-Psalm 30:11-12

Friday, October 21, 2011

What Christians are Saying about Psychiatric Disorders

This weekend Michael and I (and a bunch of other students from Redeemer!) are at the CCEF National Conference in Louisville, Kentucky. These are people who do counseling for a living and who are interested in equipping others to do the same. Their approach is pretty holistic, seeing counseling as ministry to a whole person. They emphasize not just treating "brains" but also not just telling people to go memorize a Bible verse to make all their problems go away. Their material has been really helpful for me personally and I've been privileged to hear so many stories of people who've experienced freedom and growth through the wise shepherding of those trained by CCEF.

The theme this year is "Psychiatric Disorders: A Compassionate Look at Complex Problems". So far, it has been amazing. I highly recommend this organization and their material! You can check out the titles of the weekend presentations here- let me know if you're interested in hearing one or more of them- I'd love to share with you! This is an issue that is very far reaching and very personal. Whether from personal experience or from walking with a loved one, we all know how complex it can be to struggle with depression, crippling anxiety, bipolar. We all know there aren't pat answers or quick fixes, and that it's worth thinking well about. It's worth engaging those who are suffering with wisdom and moving toward them with love.

Monday, October 17, 2011

Rules and the Gospel, Part 2

So I'll admit I dropped a bit of a bomb in my last post, and I want to clarify a few things: 1) I did not mean to imply that all Christian schools, parents, or teachers are clueless or the reason for the problem. Many Christian parents and teachers displayed the Gospel for me and I am so grateful for their ministry to me as a snotty and difficult young person! 2) I'm not promoting a rejection of structure or rules or saying that homes/schools with rules are always destructive. Rules literally kept me alive at certain points in my childhood! 3) I'm also not claiming to have all the answers to the problem. In fact, I'm still trying to wrap my head around some of the things my teacher is presenting in class right now.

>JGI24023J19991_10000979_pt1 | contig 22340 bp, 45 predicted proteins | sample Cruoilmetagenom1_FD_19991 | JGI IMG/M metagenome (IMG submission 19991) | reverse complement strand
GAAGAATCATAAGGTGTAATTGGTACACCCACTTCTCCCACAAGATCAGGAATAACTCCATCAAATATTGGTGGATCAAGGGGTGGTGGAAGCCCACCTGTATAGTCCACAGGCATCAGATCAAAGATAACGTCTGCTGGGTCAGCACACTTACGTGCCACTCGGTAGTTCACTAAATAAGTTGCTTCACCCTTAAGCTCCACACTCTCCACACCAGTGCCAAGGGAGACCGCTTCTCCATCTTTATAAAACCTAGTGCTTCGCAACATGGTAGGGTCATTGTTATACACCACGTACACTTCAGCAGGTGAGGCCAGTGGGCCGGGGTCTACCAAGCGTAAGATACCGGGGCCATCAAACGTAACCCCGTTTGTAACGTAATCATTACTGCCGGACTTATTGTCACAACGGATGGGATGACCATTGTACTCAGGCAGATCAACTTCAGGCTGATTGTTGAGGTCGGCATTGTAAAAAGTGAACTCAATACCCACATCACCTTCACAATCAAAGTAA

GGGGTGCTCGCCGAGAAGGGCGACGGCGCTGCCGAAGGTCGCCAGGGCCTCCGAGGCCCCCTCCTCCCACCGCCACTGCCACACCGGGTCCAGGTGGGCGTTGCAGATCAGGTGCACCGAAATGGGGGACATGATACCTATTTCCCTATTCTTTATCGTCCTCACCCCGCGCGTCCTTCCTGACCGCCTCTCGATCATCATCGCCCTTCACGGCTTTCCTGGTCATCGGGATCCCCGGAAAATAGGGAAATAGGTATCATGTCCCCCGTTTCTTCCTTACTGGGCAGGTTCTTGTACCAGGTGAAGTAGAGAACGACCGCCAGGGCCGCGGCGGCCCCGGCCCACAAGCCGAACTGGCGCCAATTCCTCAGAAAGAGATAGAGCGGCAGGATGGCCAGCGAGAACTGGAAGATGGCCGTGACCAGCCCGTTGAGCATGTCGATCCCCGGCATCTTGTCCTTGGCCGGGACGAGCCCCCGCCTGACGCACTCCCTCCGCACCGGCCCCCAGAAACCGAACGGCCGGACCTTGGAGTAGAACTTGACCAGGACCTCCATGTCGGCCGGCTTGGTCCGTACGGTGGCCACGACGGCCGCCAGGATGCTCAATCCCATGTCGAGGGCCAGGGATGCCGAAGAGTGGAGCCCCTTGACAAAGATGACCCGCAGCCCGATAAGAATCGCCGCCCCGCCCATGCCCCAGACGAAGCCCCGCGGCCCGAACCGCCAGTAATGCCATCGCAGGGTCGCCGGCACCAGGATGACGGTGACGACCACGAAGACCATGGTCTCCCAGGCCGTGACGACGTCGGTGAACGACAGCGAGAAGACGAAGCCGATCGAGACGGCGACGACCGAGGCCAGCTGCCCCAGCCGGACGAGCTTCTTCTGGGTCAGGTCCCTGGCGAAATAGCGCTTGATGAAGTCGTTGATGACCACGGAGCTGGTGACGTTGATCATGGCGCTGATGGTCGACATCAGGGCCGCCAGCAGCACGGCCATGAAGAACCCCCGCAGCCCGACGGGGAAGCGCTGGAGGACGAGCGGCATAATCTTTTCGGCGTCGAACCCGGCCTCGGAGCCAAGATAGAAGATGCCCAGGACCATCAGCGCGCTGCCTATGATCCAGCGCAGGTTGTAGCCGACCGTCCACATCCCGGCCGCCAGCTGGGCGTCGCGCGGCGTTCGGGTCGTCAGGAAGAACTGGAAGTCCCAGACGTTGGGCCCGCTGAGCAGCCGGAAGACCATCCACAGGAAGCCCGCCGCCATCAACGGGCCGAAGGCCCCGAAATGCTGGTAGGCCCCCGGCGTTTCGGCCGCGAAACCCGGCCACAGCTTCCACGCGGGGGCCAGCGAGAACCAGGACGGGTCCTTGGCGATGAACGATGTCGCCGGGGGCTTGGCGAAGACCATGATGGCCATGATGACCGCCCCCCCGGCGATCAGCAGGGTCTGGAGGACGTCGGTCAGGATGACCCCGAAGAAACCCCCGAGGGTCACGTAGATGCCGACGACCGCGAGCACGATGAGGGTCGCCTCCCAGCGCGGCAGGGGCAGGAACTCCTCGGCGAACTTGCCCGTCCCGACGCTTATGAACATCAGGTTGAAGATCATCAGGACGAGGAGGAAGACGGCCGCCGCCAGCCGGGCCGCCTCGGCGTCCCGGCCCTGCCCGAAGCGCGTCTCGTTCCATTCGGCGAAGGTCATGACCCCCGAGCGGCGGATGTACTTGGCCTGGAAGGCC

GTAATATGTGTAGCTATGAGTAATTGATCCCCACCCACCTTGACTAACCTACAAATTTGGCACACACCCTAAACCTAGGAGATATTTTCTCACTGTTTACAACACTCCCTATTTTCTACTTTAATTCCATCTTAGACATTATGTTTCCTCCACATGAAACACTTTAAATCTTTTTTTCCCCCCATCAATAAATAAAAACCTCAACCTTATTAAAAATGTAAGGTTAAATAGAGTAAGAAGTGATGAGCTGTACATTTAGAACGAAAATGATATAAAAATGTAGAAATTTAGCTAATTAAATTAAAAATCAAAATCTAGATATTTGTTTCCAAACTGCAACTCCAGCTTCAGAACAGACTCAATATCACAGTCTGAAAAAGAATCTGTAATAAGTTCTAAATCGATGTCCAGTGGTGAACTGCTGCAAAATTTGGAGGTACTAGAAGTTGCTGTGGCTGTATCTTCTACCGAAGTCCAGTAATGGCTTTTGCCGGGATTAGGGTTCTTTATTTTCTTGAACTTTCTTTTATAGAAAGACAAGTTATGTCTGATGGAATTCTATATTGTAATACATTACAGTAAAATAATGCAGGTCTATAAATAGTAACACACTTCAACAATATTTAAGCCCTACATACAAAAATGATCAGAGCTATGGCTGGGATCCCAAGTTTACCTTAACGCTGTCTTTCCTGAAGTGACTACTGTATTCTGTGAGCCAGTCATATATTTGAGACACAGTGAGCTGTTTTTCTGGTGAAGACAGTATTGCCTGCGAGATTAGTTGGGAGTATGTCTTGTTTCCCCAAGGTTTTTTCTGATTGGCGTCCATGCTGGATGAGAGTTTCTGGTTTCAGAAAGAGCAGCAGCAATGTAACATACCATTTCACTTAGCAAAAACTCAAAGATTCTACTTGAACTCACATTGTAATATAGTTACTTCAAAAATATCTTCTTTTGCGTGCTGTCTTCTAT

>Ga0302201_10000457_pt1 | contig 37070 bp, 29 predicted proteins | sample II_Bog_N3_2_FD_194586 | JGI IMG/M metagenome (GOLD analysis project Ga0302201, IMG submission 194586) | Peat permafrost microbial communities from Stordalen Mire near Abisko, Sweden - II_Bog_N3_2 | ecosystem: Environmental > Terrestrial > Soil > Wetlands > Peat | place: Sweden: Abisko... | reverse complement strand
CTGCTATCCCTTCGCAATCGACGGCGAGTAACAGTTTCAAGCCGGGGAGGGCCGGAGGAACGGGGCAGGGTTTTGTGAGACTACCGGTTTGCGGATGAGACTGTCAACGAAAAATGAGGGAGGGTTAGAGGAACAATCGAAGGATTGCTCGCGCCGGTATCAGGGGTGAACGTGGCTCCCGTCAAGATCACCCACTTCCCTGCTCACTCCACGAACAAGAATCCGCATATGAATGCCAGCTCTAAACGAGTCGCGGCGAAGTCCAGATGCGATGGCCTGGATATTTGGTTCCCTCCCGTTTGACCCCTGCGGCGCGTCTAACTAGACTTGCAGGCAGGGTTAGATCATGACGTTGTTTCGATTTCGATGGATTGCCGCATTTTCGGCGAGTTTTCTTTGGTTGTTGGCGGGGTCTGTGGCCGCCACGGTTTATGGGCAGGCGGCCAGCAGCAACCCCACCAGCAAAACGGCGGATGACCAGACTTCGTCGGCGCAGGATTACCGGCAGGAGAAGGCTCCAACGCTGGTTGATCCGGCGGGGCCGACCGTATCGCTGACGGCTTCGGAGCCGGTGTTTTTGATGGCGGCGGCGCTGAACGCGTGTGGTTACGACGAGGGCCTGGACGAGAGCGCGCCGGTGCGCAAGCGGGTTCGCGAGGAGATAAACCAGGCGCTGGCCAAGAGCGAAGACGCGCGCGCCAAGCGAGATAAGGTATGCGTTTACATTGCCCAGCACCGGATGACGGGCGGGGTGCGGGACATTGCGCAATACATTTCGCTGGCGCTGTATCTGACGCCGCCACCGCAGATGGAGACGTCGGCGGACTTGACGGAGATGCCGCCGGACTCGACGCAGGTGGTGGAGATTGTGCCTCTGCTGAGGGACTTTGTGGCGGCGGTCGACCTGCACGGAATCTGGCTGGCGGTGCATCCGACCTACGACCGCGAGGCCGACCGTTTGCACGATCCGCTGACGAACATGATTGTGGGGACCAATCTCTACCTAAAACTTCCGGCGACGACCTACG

Rules are important and necessary. Rules unexplained in light of God's character and our relationship to Him seem arbitrary; and- here's the kicker- rules enforced with an overwhelming emphasis on behavior are what often times end up making the Gospel seem irrelevant. Quick recap: kids should share, right? Well, we reduce the command to "share, because it's nice" and we enforce the command by expecting the behavior without discussing the necessary heart change that needs to take place to produce a genuine sharer. So, when I see kids fighting over a toy, I ask, "who had it first?" AKA, "whoever gets it first wins." A cute (but scary!) result of this kind of teaching is Paul Tripp's kid at six years old lying on top of a big pile of toys. He said, "I had them all first, Daddy!"

So, back to rules. We set up "sharing" rules so that kids don't have to address their selfishness, but manage it. Computer rotations. Assigned car seats. (I can't tell you how many fist-fights broke out in my family over the front seat of the van!) Or for a high school student, rules about how short skirts can be. Modesty is an expression of a dozen issues: like
a self-image rooted in dignity (not dress-size), an unshakable confidence in one's value as God's child, a humble concern for the struggles of others, an unselfish mindset of ministry influencing our very wardrobe. We often try to address these incredibly deep issues of the heart with a measuring stick on the thigh or a rule book, as if that will magically produce the needed soul transformation!

We reduce God's standard to something manageable by leaving the attitudes of the heart out of it. We learn how to follow the rules with unchanged hearts. Again, we create 1) self-righteous rule followers (for example, girls with perfectly long skirts who might be every bit as insecure, vain, and self-seeking in their appearance efforts as the girls sitting in detention), and 2) kids who have sniffed out the hypocrisy of the rule followers-- and the applause they're receiving from Christian adults!-- and decide they want nothing to do with it. And again, the rule-followers don't think they need grace and the rebels think, "if that's what being a Christian is, I don't want it"

So, what's the solution? (I know, I keep thinking...ok Hannah, you've described this problem three different ways now. When are you going to write part B?) But I'll admit, I'm a result of this culture! It's still a big blind-spot for me. I'm basically scratching my head a lot in search of an alternative. Tedd Tripp writes about one in his book, Shepherding a Child's Heart: